Median survival time for the entire cohort was 80 months (range, 0-180 months). The first 56 months after diagnosis, primary HNC accounted for 73.4% of deaths. However, death from competing causes became more common than death from primary HNC after 57 months and later (competing cause CP at 57 months, 0.0023; 95% CI, 0.0020-0.0026; HNC death CP, 0.0027; 95% CI, 0.0025-0.0030) (Figure). Primary HNC accounted for 38.8% of deaths 6 to 10 years after diagnosis. By 11 to 15 years after diagnosis, primary HNC only accounted for 30.6% of deaths. The most common competing causes of death were cardiovascular disease, second primary cancers, and chronic obstructive pulmonary disease.

Discussion

We showed that each increasing year after HNC diagnosis was associated with a 26% increase in the odds of dying from competing causes, and death from competing causes became more common than primary HNC 5 years after diagnosis. This time point could guide the multidisciplinary cancer team to focus on competing risks that could cause death in HNC survivors, independent of primary disease or recurrence.

Eleven years after diagnosis, only 30.6% died from primary HNC. It is critical to develop lifelong surveillance for competing causes of death, which by this time accounted for greater than two-thirds of deaths. Besides preventing deaths from competing causes, surveillance could help mitigate treatment-related quality-of life issues.

The most common competing causes of death in this cohort were cardiovascular disease, chronic obstructive pulmonary disease, and second primary lung cancer, all linked to tobacco use.4 Despite decreasing national smoking rates, up to 80% of patients with HNC are either current or former smokers.5,6 Thus, tobacco cessation should be standard care for patients with HNC from diagnosis and throughout their lifetime.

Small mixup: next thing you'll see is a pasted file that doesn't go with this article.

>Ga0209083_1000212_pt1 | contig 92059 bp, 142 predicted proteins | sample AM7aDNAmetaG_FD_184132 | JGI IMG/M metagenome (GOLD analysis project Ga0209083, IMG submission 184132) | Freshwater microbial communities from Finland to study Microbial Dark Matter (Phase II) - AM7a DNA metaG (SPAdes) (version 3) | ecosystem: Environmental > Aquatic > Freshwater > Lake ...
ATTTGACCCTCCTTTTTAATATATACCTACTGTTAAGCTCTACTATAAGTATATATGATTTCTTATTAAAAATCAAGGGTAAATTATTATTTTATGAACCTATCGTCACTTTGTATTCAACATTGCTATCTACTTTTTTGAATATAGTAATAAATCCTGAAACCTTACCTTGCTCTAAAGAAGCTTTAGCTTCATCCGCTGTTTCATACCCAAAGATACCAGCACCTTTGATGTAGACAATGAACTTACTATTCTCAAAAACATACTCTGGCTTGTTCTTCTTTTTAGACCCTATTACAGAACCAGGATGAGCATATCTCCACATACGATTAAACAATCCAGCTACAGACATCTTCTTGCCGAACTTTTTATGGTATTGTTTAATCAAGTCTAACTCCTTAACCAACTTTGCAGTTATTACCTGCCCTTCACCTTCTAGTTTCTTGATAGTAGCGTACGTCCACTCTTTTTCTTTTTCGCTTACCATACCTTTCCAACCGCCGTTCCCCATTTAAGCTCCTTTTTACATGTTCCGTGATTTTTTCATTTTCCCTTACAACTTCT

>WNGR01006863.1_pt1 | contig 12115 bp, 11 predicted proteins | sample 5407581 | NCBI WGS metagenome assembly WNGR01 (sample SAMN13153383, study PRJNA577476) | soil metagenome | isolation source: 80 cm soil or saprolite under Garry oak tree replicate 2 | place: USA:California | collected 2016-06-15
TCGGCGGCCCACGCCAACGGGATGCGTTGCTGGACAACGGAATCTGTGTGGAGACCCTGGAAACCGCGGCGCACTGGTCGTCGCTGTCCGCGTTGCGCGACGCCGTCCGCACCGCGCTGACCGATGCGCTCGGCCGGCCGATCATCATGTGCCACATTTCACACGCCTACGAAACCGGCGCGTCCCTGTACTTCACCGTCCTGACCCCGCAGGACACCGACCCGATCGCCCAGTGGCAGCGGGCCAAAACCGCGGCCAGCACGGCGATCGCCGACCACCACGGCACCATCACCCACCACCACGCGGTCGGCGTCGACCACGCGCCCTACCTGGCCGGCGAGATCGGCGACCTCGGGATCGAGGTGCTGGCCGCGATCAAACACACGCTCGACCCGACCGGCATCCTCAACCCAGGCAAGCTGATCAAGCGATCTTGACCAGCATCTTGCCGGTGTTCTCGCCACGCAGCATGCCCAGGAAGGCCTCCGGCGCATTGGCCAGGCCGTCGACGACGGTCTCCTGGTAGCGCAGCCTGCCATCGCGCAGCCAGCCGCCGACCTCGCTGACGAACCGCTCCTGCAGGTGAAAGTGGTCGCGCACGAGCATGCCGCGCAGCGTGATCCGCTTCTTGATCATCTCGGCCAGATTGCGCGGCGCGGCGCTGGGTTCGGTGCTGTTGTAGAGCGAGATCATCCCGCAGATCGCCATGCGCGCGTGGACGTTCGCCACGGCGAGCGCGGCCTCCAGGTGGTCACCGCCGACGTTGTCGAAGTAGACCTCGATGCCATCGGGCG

In conclusion, more patients with HNC die from competing causes than primary cancer 5 years after diagnosis, and less than 1 in 3 die from primary HNC 11 years after diagnosis. Our study reaffirms the need for a multidisciplinary focus on HNC competing causes of death.

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Article Information

Corresponding Author: Nosayaba Osazuwa-Peters, BDS, MPH, CHES, Department of Otolaryngology-Head and Neck Surgery, Saint Louis University School of Medicine, 3635 Vista Ave, Sixth Floor, Desloge Towers, St Louis, MO 63110-2539 (nosazuwa@slu.edu).

Accepted for Publication: October 10, 2017.

Published Online: December 28, 2017. doi:10.1001/jamaoncol.2017.4478

Author Contributions: Mr Simpson and Dr Osazuwa-Peters had full access to all of the data in the study and take responsibility for the integrity of the data and the accuracy of the data analysis.

Study concept and design: Simpson, Massa, Varvares, Osazuwa-Peters.

Acquisition, analysis, or interpretation of data: Simpson, Massa, Adjei Boakye, Antisdel, Stamatakis, Osazuwa-Peters.

Drafting of the manuscript: Simpson, Adjei Boakye, Osazuwa-Peters.

Critical revision of the manuscript for important intellectual content: All authors.

Statistical analysis: Simpson, Massa, Adjei Boakye.

Administrative, technical, or material support: Simpson, Massa, Antisdel, Osazuwa-Peters.

Study supervision: Massa, Antisdel, Varvares, Osazuwa-Peters.

Conflict of Interest Disclosures: None reported.

References
1.
Cohen  EE, LaMonte  SJ, Erb  NL,  et al.  American Cancer Society head and neck cancer survivorship care guideline.  CA Cancer J Clin. 2016;66(3):203-239.PubMedGoogle ScholarCrossref
2.
Piccirillo  JF.  Importance of comorbidity in head and neck cancer.  Laryngoscope. 2000;110(4):593-602.PubMedGoogle ScholarCrossref
3.
National Cancer Institute. Surveillance, Epidemiology, and End Results Program. Overview of the SEER program. 2016. https://seer.cancer.gov/about/overview.html. Accessed October 9, 2017.
4.
Massa  ST, Osazuwa-Peters  N, Christopher  KM,  et al.  Competing causes of death in the head and neck cancer population.  Oral Oncol. 2017;65:8-15.PubMedGoogle ScholarCrossref
5.
Hashibe  M, Brennan  P, Chuang  SC,  et al.  Interaction between tobacco and alcohol use and the risk of head and neck cancer: pooled analysis in the International Head and Neck Cancer Epidemiology Consortium.  Cancer Epidemiol Biomarkers Prev. 2009;18(2):541-550.PubMedGoogle ScholarCrossref
6.
Kawakita  D, Hosono  S, Ito  H,  et al.  Impact of smoking status on clinical outcome in oral cavity cancer patients.  Oral Oncol. 2012;48(2):186-191.PubMedGoogle ScholarCrossref